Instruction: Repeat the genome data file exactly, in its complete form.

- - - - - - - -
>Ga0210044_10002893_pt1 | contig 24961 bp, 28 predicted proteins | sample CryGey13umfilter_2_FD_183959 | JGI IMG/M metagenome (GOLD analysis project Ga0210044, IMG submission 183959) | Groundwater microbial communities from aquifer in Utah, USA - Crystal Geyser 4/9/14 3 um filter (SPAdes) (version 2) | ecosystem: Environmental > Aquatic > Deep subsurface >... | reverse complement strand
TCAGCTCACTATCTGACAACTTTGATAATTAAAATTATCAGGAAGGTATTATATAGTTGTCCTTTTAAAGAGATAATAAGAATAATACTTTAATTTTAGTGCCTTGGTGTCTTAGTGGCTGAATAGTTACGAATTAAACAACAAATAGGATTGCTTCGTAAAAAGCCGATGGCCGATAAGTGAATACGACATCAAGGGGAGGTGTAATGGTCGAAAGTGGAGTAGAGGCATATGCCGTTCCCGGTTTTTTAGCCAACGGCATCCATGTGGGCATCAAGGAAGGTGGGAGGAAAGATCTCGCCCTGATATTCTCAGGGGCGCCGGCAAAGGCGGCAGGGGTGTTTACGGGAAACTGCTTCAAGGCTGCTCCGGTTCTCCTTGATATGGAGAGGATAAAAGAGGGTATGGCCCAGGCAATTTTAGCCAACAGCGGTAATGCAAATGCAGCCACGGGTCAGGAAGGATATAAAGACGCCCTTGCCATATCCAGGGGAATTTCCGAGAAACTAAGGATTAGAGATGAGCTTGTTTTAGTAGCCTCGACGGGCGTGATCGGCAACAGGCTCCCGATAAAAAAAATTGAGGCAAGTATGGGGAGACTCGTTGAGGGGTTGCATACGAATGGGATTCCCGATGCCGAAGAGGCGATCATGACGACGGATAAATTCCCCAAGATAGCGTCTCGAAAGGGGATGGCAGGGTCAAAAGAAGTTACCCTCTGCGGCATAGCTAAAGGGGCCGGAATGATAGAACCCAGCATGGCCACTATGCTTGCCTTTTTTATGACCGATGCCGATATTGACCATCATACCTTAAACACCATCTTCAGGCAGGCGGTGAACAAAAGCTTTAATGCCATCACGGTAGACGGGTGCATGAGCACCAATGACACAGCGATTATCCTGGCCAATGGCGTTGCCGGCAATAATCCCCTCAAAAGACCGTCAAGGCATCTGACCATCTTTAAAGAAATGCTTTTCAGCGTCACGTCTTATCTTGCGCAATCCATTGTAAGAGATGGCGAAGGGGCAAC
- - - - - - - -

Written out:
>Ga0210044_10002893_pt1 | contig 24961 bp, 28 predicted proteins | sample CryGey13umfilter_2_FD_183959 | JGI IMG/M metagenome (GOLD analysis project Ga0210044, IMG submission 183959) | Groundwater microbial communities from aquifer in Utah, USA - Crystal Geyser 4/9/14 3 um filter (SPAdes) (version 2) | ecosystem: Environmental > Aquatic > Deep subsurface >... | reverse complement strand
TCAGCTCACTATCTGACAACTTTGATAATTAAAATTATCAGGAAGGTATTATATAGTTGTCCTTTTAAAGAGATAATAAGAATAATACTTTAATTTTAGTGCCTTGGTGTCTTAGTGGCTGAATAGTTACGAATTAAACAACAAATAGGATTGCTTCGTAAAAAGCCGATGGCCGATAAGTGAATACGACATCAAGGGGAGGTGTAATGGTCGAAAGTGGAGTAGAGGCATATGCCGTTCCCGGTTTTTTAGCCAACGGCATCCATGTGGGCATCAAGGAAGGTGGGAGGAAAGATCTCGCCCTGATATTCTCAGGGGCGCCGGCAAAGGCGGCAGGGGTGTTTACGGGAAACTGCTTCAAGGCTGCTCCGGTTCTCCTTGATATGGAGAGGATAAAAGAGGGTATGGCCCAGGCAATTTTAGCCAACAGCGGTAATGCAAATGCAGCCACGGGTCAGGAAGGATATAAAGACGCCCTTGCCATATCCAGGGGAATTTCCGAGAAACTAAGGATTAGAGATGAGCTTGTTTTAGTAGCCTCGACGGGCGTGATCGGCAACAGGCTCCCGATAAAAAAAATTGAGGCAAGTATGGGGAGACTCGTTGAGGGGTTGCATACGAATGGGATTCCCGATGCCGAAGAGGCGATCATGACGACGGATAAATTCCCCAAGATAGCGTCTCGAAAGGGGATGGCAGGGTCAAAAGAAGTTACCCTCTGCGGCATAGCTAAAGGGGCCGGAATGATAGAACCCAGCATGGCCACTATGCTTGCCTTTTTTATGACCGATGCCGATATTGACCATCATACCTTAAACACCATCTTCAGGCAGGCGGTGAACAAAAGCTTTAATGCCATCACGGTAGACGGGTGCATGAGCACCAATGACACAGCGATTATCCTGGCCAATGGCGTTGCCGGCAATAATCCCCTCAAAAGACCGTCAAGGCATCTGACCATCTTTAAAGAAATGCTTTTCAGCGTCACGTCTTATCTTGCGCAATCCATTGTAAGAGATGGCGAAGGGGCAAC